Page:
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sioux4noff

Oct 25, 2009, 7:37 AM

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escandalosa

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When the plumber was at our house the other day, he was petting our 2 dogs. He said he liked one better than the other, because one is escandalosa. That one always barks at him.
I hadn't heard that word before and asked another friend. He said you could call the dog ruidosa or escandalosa, but that escandalosa was more commonly used for a barky dog.
Maybe everyone else knew that, but I thought it was interesting.



"El Gringo Jalapeño"


Oct 25, 2009, 8:28 AM

Post #2 of 26 (13984 views)

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Re: [sioux4noff] escandalosa

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¡Hola, amigos! Racket is probably the equivalent to "escandalo". Esta mujer trae una ropa muy escandalosa That woman has on really loud cloths. Los artistas del cine y los politicos siempre andan en el escandalo. Movie stars and politicians are always doing something scandalous.
There are lots of other uses, but I have to go on my Sunday bike ride.
¡Hasta pronto!
Roy B. Dudley "El Gringo Jalapeño" See more about Xalapa at www.xalaparoy.com


sioux4noff

Oct 25, 2009, 8:45 AM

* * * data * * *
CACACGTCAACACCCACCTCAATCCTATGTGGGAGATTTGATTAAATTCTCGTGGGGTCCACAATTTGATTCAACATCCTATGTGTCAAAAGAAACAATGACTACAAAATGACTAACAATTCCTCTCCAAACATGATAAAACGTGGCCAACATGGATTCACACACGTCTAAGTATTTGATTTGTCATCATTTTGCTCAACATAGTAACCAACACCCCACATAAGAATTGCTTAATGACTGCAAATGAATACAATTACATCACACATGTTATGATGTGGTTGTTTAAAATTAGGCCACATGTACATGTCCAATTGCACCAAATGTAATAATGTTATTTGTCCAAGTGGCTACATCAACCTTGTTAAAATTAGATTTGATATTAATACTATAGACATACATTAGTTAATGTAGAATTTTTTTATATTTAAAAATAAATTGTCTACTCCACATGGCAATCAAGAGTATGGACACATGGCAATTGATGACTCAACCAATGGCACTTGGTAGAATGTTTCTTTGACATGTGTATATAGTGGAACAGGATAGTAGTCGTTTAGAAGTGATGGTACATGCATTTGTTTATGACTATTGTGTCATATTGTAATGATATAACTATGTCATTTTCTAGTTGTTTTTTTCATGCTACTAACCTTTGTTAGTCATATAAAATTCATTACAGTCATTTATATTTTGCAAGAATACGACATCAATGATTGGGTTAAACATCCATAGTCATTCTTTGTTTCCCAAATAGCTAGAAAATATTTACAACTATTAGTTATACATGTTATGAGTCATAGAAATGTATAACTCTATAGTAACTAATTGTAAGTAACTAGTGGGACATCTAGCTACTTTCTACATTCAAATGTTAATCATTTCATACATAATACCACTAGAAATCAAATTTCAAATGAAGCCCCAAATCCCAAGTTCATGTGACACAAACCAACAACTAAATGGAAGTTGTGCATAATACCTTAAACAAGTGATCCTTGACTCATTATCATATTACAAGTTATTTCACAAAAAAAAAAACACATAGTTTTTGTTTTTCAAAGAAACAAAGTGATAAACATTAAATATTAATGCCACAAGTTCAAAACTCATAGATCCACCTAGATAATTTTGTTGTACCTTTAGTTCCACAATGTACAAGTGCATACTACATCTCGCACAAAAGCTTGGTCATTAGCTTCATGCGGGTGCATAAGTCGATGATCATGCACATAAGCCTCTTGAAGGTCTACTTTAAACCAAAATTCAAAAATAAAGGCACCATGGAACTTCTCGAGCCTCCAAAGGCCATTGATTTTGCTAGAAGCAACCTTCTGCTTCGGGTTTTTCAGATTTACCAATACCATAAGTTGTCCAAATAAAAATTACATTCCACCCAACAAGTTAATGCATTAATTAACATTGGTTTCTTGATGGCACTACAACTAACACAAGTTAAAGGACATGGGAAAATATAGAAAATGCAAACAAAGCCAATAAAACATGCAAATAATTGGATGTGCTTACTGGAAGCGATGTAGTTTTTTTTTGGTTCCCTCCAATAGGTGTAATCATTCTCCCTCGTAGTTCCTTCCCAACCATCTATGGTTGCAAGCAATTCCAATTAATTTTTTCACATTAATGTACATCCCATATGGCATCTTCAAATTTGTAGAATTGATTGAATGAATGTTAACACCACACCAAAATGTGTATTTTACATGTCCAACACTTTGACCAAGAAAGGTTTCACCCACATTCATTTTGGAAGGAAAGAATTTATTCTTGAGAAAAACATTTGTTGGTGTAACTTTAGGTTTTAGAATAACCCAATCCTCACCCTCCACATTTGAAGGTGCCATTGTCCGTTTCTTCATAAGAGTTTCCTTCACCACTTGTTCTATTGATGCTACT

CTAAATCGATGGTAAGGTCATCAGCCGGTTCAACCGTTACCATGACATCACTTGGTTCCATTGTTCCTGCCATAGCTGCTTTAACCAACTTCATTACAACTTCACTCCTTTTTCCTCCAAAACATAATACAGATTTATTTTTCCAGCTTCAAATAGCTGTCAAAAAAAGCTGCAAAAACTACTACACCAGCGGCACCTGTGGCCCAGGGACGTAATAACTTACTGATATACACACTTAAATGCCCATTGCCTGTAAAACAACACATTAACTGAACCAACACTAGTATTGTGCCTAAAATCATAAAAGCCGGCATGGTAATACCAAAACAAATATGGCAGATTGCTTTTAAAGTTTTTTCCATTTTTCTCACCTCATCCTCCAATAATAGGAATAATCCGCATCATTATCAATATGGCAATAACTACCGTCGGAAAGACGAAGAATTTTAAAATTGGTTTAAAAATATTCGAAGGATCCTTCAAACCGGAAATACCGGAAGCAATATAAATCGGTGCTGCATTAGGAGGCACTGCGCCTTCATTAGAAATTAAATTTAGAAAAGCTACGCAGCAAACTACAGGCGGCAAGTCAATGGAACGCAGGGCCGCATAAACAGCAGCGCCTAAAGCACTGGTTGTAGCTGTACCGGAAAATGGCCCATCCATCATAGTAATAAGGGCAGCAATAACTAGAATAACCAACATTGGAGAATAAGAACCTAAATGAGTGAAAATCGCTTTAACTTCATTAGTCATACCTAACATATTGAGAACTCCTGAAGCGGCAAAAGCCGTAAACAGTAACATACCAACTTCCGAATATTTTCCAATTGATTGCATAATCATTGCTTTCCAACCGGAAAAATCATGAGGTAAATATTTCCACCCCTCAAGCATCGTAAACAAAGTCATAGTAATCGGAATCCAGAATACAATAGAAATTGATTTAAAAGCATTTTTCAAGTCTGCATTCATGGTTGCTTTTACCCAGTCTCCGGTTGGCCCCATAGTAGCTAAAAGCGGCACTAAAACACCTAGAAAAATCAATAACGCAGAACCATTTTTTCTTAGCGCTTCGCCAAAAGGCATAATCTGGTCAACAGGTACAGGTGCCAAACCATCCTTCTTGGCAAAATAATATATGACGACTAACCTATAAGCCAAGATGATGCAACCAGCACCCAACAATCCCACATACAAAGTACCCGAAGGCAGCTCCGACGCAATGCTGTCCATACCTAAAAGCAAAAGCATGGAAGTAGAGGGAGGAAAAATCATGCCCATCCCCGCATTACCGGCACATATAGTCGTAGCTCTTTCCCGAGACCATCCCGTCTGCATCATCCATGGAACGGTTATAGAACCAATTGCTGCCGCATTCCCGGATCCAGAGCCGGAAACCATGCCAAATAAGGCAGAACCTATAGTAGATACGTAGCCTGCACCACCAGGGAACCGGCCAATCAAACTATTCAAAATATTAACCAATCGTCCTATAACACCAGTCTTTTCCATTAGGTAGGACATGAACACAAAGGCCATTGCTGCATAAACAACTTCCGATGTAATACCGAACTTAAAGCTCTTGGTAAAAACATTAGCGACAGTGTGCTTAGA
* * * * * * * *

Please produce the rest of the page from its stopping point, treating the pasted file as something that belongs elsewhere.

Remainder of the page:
Post #3 of 26 (13978 views)

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Re: ["El Gringo Jalapeño"] escandalosa

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Yo tambien!


esperanza

Oct 25, 2009, 10:21 AM

Post #4 of 26 (13966 views)

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Re: ["El Gringo Jalapeño"] escandalosa

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¡Hola, amigos! Racket is probably the equivalent to "escandalo". Esta mujer trae una ropa muy escandalosa That woman has on really loud cloths. Los artistas del cine y los politicos siempre andan en el escandalo. Movie stars and politicians are always doing something scandalous.
There are lots of other uses, but I have to go on my Sunday bike ride.
¡Hasta pronto!

In the sense of clothing (especially women's clothing), escandaloso/a means shocking, shameful, or outrageous, not loud. For example:

El escote de ese vestido es muy escandaloso.
The neckline of that dress is shocking.
Qué escandalosa la minifalda de esa chica, por poco se le ve los chonitos.
How outrageous that girl's miniskirt, you can almost see her underpants.